Urgent warning Google tracks you and collects your personal data – here’s how to stop it… – The Sun

GOOGLE collects an alarming amount of personal data from users – but there are ways to protect yourself.

The tech giant announced in 2020 that its accounts will automatically delete private data for you after 18 months.

Cyber security experts have offered many tips for bolstering protection from Google's tracking and data collection practices


Cyber security experts have offered many tips for bolstering protection from Google’s tracking and data collection practicesCredit: SOPA Images/LightRocket via Gett

But cyber security experts have offered many tips for bolstering protection from Google’s tracking and data collection practices.

Top tips include modifying account settings to limit the data Google collects on your account and using third-party apps to keep your details locked down.

The most important advice experts have for users is to understand what kind of information – and how much – Google is tracking for them.

Keeping a close eye on personal data collected by Google has become even more crucial in recent weeks.

Last month, the company issued an urgent warning about a security flaw in the Chrome app which could put users at risk of “surveillance, manipulation and abuse” by hackers.

It was revealed just weeks after Google admitted it “accidentally” allowed the secret tracking of millions of users, according to Forbes.

While Google has maintained that it is working hard to protect users’ security, cyber experts urged them to take matters into their own hands.

Journalist Dale Smith provided a list of “best practices” for Google users in an article for CNET, which is summarized below.


Smith instructed users to start the protection process by reviewing the information it is currently collecting on them – and then change their settings to limit it.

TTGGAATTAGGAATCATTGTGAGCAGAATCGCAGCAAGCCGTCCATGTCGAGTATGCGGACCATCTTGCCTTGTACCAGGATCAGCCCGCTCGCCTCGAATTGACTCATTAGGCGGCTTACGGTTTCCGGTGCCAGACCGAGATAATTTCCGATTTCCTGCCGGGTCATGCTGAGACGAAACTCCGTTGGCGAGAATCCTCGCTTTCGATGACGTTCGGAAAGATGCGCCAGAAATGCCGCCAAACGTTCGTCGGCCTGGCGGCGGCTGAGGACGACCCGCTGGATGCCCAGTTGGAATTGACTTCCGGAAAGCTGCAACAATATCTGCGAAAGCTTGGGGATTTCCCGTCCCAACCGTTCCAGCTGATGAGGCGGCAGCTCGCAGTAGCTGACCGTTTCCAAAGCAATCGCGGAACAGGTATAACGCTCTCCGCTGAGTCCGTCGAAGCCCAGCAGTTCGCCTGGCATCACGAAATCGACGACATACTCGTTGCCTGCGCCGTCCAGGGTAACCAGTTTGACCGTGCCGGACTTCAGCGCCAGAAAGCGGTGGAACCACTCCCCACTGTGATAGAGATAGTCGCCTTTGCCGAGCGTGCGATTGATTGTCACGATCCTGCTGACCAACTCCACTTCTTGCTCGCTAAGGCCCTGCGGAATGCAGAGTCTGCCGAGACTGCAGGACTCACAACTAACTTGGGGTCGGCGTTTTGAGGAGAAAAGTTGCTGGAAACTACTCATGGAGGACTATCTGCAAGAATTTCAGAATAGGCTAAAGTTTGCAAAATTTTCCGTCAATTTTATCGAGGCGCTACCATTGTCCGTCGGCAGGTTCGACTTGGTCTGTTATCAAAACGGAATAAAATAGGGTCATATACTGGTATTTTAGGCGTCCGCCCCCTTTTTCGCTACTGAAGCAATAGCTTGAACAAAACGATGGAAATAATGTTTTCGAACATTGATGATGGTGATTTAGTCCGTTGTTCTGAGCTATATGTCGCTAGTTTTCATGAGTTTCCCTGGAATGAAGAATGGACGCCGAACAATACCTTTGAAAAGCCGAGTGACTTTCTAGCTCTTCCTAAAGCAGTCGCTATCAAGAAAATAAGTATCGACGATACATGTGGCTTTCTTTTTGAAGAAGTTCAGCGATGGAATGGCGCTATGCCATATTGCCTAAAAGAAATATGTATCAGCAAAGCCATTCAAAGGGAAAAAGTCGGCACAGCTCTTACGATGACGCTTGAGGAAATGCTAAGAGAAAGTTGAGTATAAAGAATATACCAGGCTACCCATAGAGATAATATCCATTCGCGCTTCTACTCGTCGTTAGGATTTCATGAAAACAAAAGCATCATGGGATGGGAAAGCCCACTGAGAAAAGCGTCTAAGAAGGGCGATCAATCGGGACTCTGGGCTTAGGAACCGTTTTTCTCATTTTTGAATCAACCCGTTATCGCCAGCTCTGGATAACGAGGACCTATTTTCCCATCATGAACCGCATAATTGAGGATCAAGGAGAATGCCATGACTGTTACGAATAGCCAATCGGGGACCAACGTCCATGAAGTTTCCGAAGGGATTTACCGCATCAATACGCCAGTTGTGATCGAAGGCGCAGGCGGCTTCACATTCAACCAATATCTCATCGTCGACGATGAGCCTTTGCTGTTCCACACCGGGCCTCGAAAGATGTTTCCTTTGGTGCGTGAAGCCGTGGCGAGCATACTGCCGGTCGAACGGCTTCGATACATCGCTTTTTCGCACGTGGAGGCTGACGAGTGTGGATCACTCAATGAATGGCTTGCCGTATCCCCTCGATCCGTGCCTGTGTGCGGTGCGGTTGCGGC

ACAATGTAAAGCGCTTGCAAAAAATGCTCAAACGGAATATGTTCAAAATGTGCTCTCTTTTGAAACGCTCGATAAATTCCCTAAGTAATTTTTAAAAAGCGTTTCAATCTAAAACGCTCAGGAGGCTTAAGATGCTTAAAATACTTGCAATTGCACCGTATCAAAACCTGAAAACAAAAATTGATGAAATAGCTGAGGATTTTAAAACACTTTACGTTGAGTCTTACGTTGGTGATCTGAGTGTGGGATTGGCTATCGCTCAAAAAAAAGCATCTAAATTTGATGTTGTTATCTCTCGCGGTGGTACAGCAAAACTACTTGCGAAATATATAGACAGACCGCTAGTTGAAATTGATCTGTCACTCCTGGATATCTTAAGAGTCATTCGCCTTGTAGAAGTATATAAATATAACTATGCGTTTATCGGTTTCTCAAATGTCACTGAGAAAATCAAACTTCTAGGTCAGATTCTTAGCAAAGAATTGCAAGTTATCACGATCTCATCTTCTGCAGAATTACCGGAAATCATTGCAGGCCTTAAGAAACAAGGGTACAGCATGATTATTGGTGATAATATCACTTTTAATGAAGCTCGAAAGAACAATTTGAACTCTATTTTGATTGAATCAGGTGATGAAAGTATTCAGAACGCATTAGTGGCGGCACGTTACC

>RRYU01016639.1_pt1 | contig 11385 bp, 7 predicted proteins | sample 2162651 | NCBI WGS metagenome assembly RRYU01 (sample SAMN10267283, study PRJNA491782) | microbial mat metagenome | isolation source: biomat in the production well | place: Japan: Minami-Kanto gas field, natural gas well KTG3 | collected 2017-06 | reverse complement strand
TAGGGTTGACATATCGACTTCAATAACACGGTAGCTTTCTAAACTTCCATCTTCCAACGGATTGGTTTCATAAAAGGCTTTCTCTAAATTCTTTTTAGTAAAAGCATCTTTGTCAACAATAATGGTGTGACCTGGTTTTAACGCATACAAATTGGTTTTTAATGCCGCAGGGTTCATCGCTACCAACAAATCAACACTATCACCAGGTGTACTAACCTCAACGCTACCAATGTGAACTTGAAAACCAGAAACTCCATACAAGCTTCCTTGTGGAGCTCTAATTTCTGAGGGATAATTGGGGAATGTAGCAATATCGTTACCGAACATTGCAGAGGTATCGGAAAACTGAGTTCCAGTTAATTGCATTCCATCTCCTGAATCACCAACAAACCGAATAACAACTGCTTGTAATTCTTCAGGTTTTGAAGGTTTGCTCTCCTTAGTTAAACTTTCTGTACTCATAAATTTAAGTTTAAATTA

To do so, Google users can go the Data & Personalization section of the navigation bar.

From there, scroll to Activity Controls and select Web & App Activity to see the bevy of information being stored – from searches to viewing history to voice commands.

Users can either turn tracking off entirely, or select specific activities to allow or prohibit individually.


Smith also suggested checking out which details on your account are considered “public” or “private” by Google.

He warned that many of the details deemed “public” may come as a surprise – including phone number, birthday and other email addresses.

To see what Google is sharing from your account, click Personal Info on the menu bar and scroll down to About Me.


By default, Google clears personal information from storage after 18 months.

However, users can go into settings and pick a shorter timeframe for different areas, including Location History, Google Assistant commands and YouTube viewing history.


Google has long been accused of shady data collection practices that could be affecting you without your knowledge.

For extra protection, CNET cultivated a list of eight apps that can help obscure your information.

The apps include virtual private networks, encryption tools and browsers geared toward keeping your details safe.

Google knows where you are 24/7 – Here’s how to change hidden default setting

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